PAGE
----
Monster

Home A&E Monster

Travis DeSimone

The Corsair

Naoki Urasawa may just be one of the best writers in the manga industry right now. With a focus on characters and story telling rather than all the over wrought nonsense you find in most modern anime and manga, Urasawa has changed the game. I am a big fan of his adaptation of an Astro Boy story arch, simply known as Pluto, and the series 20th Century Boys, which was later adapted into a movie trilogy of the same name.

Urasawa is well known for another one of his titles, Monster which gained enough of a following to be adapted into a 74 episode series. The story begins in 1986 with a young Japanese doctor working in Germany by the name of Kenzo Tenma ( another nod to Osamu Tezuka of Astro Boy fame ). Tenma is the chief of surgery and is engaged to the Director’s daughter, but after he is made to save an opera singer over an injured peasant he becomes conflicted by the bureaucracy of hospital politics. On a late night emergency call he comes upon a pair of twins who witnessed their parents murder, one comatose and one shot in the head. Right before Tenma goes in to operate, he is told that the Mayor has had a heart attack and the Director wants him in the operating room. Going against the director’s wishes he saves the child and the Mayor dies.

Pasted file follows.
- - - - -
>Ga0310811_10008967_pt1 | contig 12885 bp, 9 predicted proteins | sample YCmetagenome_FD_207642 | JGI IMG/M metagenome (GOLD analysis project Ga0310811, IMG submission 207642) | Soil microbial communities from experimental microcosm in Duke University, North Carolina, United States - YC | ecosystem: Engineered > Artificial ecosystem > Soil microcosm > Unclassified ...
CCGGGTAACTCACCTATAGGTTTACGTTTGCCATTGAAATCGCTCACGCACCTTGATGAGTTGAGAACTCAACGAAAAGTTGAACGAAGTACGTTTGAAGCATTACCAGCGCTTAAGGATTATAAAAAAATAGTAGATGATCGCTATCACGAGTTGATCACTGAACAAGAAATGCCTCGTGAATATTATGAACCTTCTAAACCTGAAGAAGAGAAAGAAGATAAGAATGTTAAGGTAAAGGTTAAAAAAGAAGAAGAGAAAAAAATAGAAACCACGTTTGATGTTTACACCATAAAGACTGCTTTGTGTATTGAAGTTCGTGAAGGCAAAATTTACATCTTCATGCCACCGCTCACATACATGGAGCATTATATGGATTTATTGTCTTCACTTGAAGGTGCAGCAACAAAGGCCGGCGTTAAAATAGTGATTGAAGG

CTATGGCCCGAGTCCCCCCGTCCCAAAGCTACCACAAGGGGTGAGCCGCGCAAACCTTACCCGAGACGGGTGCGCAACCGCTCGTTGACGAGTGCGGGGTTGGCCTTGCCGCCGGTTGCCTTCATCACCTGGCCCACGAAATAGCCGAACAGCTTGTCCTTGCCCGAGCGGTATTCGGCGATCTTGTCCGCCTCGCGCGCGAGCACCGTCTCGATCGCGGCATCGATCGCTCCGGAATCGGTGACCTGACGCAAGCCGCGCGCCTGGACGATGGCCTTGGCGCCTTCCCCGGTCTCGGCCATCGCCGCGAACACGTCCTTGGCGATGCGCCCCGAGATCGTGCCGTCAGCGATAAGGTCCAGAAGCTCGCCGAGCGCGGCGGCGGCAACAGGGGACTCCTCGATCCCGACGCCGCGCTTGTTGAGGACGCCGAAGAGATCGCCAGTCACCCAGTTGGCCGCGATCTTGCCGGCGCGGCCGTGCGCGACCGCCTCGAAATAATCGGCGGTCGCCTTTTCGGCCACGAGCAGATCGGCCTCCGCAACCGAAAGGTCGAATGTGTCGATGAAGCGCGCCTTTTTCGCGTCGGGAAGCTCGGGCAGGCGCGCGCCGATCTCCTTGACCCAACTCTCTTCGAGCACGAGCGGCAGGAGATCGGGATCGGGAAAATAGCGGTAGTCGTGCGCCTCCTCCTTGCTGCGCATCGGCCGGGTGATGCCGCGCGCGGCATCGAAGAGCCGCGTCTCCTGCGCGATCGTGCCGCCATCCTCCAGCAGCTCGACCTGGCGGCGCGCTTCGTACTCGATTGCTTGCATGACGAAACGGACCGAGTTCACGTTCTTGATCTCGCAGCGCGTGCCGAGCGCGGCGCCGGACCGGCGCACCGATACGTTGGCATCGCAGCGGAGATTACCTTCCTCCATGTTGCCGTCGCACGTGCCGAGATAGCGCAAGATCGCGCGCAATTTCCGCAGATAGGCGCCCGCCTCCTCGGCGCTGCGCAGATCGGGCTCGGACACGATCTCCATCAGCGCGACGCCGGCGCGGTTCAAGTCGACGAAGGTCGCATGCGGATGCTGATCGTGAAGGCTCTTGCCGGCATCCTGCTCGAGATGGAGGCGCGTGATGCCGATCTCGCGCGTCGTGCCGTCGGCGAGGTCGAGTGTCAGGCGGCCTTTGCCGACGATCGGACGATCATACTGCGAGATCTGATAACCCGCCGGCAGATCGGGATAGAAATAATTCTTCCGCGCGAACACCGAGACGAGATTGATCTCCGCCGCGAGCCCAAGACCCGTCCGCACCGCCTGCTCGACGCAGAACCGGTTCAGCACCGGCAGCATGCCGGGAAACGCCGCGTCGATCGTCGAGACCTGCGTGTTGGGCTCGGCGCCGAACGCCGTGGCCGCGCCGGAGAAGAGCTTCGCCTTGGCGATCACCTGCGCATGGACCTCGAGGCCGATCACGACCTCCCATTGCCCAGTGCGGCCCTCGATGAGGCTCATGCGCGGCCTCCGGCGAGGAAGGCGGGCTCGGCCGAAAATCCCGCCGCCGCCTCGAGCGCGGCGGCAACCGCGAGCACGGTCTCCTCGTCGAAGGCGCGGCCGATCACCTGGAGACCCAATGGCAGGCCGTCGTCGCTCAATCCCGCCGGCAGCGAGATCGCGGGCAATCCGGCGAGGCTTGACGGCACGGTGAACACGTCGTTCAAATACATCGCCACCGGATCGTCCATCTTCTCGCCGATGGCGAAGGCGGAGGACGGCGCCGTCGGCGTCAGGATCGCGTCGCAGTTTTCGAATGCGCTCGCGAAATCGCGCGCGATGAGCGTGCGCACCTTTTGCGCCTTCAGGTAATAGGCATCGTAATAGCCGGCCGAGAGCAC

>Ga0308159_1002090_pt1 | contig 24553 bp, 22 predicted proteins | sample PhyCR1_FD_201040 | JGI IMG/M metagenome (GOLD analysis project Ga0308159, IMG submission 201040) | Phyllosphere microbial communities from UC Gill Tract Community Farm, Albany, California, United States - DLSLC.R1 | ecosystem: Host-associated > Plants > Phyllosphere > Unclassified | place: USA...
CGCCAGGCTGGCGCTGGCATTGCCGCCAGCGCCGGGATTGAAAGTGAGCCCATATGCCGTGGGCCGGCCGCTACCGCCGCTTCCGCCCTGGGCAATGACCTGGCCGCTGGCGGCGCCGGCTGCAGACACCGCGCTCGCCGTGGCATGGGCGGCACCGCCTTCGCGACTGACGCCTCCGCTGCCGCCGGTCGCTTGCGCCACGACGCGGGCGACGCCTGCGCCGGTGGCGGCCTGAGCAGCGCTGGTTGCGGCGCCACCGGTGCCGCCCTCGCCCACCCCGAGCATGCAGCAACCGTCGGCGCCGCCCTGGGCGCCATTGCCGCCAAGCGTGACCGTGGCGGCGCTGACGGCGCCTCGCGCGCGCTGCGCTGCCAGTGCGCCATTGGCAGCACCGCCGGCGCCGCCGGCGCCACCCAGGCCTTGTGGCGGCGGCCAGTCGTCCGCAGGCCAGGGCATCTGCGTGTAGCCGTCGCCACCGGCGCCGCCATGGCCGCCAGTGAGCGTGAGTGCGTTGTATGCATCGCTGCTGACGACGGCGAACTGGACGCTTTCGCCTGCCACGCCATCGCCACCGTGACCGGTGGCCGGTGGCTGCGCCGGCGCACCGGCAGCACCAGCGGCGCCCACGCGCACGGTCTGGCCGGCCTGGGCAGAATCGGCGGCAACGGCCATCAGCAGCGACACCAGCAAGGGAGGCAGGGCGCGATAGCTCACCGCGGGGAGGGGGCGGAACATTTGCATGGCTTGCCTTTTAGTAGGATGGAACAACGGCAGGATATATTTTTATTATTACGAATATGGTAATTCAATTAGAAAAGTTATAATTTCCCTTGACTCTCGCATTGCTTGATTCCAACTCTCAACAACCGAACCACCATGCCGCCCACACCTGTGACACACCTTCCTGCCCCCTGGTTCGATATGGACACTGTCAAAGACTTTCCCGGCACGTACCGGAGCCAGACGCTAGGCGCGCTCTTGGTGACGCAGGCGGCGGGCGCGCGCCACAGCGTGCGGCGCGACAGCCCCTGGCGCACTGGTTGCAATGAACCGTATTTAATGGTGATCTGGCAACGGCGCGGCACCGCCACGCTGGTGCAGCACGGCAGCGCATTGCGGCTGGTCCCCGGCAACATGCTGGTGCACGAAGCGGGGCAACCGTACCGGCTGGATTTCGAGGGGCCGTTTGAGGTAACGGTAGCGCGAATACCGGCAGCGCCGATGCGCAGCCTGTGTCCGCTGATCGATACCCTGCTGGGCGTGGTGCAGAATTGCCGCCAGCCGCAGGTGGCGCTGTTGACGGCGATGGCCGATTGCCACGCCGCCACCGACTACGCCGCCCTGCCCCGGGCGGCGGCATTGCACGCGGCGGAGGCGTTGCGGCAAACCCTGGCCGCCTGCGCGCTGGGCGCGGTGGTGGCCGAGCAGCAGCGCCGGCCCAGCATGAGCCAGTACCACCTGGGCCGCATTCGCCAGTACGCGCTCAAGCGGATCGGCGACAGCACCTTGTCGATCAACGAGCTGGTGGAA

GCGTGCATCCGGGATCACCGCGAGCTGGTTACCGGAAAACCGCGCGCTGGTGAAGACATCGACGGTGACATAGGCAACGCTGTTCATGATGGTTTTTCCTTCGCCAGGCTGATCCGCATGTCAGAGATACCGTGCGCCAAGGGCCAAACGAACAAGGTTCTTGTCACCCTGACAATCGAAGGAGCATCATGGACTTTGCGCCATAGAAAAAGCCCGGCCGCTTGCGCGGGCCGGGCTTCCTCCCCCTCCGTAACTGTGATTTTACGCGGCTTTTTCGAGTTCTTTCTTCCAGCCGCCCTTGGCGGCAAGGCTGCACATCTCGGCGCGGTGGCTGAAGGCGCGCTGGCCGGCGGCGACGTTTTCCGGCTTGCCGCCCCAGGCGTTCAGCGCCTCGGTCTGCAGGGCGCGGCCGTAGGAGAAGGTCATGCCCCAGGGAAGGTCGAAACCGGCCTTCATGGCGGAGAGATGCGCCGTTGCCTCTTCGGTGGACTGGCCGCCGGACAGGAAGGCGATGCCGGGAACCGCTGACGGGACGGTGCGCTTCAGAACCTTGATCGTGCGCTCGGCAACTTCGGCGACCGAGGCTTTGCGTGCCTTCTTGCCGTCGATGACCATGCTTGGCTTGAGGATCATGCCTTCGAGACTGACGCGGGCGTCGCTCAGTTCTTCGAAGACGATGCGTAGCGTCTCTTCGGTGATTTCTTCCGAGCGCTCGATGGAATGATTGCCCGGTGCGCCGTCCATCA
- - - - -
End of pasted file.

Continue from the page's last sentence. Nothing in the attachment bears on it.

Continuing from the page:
Tenma loses his position. His fiance breaks their engagement, but he still remains at the hospital. Soon after the Director and the new chief of surgery are mysteriously killed, and the twins that were recently admitted vanish. Tenma is shocked but takes up the reins of his old position while dealing with initial suspicion from an over zealous cop.  Tenma carries on doing what he loves, saving lives.

Fast forward to 1995. A mysterious string of murders becomes connected with the twins Tenma saved nine years previously. He leaves the hospital, compelled to stop the “monster” he created.

Monster is one part medical drama, one part to detective story, and one part political scandal; with the winning combination of great writing and art. Urasawa takes anime to a whole new level with this title.

Watch it on Hulu for free, or Netflix if you have a subscription but can’t stand commercials.

Leave a Reply